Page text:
Pride is a day to celebrate your partnership, your sexuality, your gender expression, and your right to live freely as you are. Asheville Pride 2012, held Oct. 6, was a culmination of bright shining smiles and bursts of color over Pack Square and the Roger McGuire Green.
“Since that first year of anxiety and doubt, we went from 1,500 participants to over 10,000 this year,” says Amy Huntsman, Blue Ridge Pride vendor chair.
Asheville Pride began in the parking lot of Scandals Nightclub in October of 2008. Amy thought, “This could be so much more.” She gathered together “a group of ‘experts': a well connected marketer, a local newspaper publisher, an events chair for a local organization, and an attorney. From these meager beginnings, we raised somewhere in the neighborhood of 9 to10,000 dollars that year and pulled off what many told us was the impossible in MLK Park.”
While Asheville Pride is a chance for people to get together and celebrate, Amy also knows that it’s more than a party. “It’s the idea of outreach and education to better citizens of this community who are diverse and under-represented,” Amy says. “It gives those folks in the community who may stay in hiding throughout the year a place to come out and be proud without judgment.” The bigger goal for Blue Ridge Pride is to eventually open a community center. Amy says that as the festival continues to grow it can be a funding source to help make this idea come to fruition.
Overall the day was filled with entertainment (comedy, slam poetry, drag show, parade, live music and more) but it was also a chance to educate the community on issues important to the area’s lesbian, bisexual, gay, and transgender residents. Booths represented an array of commercial vendors and information/services, allowing them to target a specific audience. Overall, event organizers called the bright and sunny day a huge success.
“We hope that the future brings continued dialogue about what Pride means to this community and engages new voices and individuals to come to the table to support the underlining meanings of our organization,” Amy says. Overall, 2012 has been a year of highs and lows for the LGBTQ community. On May 8, North Carolina voters approved the passage of Amendment 1. This passage amended the North Carolina constitution to say that heterosexual marriage is the “is the only domestic legal union that shall be valid or recognized in this State.” This was a substantial setback to the LGBTQ community. The success of Pride 2012, however, proved that Western North Carolina’s queer spirit is still going strong.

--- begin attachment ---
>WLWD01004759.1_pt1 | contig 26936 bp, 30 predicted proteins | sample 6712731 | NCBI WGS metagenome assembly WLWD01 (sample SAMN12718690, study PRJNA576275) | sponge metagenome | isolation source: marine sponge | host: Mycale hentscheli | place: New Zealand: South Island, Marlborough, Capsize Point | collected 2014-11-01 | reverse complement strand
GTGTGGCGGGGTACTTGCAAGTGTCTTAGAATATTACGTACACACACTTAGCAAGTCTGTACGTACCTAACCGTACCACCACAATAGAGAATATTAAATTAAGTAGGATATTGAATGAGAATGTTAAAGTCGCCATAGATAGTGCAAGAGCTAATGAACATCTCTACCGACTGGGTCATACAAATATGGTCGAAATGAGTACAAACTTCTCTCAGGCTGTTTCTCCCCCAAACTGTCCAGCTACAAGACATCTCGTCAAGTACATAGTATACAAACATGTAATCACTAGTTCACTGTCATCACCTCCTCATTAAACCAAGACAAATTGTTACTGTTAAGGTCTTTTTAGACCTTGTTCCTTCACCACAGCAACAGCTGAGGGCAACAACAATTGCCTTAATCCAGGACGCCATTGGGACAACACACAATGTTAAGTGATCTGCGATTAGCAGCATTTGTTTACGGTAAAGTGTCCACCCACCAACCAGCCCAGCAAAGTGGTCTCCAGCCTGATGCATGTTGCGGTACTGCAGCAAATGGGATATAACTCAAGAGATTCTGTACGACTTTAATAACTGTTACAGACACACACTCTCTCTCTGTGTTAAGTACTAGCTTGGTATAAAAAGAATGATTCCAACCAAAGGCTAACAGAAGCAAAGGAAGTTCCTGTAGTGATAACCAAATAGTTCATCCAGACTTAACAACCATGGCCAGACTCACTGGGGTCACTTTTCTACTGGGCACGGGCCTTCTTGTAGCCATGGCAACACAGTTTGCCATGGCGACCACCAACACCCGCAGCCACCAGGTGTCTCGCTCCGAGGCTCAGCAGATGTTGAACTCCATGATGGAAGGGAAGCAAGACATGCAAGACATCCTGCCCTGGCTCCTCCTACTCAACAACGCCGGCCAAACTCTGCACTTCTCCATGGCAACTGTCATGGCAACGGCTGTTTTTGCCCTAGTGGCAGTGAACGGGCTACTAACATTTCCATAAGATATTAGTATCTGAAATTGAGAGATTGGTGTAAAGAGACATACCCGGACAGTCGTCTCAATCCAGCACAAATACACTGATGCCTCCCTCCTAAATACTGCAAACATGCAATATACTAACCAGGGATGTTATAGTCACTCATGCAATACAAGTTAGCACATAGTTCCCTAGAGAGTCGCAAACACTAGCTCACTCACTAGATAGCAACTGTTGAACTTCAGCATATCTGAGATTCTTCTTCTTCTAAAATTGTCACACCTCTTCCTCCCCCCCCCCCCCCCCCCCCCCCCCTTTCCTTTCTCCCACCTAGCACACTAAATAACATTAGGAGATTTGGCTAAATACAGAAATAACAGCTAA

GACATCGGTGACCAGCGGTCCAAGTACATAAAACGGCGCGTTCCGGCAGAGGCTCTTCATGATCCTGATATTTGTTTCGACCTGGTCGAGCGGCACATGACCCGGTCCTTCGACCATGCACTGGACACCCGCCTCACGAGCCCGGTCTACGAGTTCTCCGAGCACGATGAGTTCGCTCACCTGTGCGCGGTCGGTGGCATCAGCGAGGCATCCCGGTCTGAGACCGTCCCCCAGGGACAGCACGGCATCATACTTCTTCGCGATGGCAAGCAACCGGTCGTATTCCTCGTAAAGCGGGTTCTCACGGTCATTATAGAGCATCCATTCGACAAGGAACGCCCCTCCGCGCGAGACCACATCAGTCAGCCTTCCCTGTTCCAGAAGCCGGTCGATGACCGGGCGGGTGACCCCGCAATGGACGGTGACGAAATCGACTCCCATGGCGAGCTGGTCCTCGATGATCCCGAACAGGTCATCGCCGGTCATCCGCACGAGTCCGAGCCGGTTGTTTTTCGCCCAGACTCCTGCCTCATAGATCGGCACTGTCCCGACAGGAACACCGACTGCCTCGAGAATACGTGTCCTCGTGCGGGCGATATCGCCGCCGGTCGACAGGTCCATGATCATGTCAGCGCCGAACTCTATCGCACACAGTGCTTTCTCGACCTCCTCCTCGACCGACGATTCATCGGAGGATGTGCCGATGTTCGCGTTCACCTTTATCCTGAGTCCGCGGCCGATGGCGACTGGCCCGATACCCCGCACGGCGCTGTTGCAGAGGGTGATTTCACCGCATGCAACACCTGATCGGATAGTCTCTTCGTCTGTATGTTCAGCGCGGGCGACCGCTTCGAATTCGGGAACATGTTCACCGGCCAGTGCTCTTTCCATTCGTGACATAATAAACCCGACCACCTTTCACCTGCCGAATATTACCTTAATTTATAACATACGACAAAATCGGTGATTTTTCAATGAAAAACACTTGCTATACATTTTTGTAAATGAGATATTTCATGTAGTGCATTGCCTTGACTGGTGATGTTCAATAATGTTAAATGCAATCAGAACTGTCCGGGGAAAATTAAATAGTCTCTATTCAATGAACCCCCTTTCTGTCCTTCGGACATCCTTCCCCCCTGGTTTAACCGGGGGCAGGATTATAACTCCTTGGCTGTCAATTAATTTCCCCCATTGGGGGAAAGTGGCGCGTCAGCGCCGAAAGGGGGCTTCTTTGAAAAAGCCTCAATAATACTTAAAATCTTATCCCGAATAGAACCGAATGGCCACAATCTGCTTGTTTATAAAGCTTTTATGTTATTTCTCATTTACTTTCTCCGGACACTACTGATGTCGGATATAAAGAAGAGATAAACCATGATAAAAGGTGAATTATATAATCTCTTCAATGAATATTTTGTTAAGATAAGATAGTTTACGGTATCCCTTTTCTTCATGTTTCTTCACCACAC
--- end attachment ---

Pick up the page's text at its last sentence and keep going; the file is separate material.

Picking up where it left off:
At this year’s festival, there was a “direct-action” area where people could learn how to let their voices be heard. Campaign for Southern Equality and Youth Outright were just a couple of the organizations set up in this area. In October of 2011, Campaign for Southern Equality began their WE DO Campaign, in which 38 same sex couples have applied for marriage licenses in North and South Carolina. In January of 2013, the organization will begin stage four of this campaign where it will continue the fight for full federal equality and resist unjust state laws.
After this year’s election cycle hope has been renewed for LGBTQ folks. Residents in Maine, Maryland, Minnesota, and Washington all voted to support marriage equality. As a nation, the reelection of President Barack Obama, the first American president to vocalize support for civil rights of LBGTQ folks, continued the positive trend.
Blue Ridge Pride is an organization set up on helping further the fight for full civil rights for LGBTQ folks. Once a year, participants get together to have a blast and to show some pride. But throughout the year, Blue Ridge Pride continues to work toward the goal of supporting LGBTQ people and bringing the community together. Plans for Blue Ridge 2013 are set for Oct. 5.
You can stay connected to the cause by visiting Blue Ridge Pride.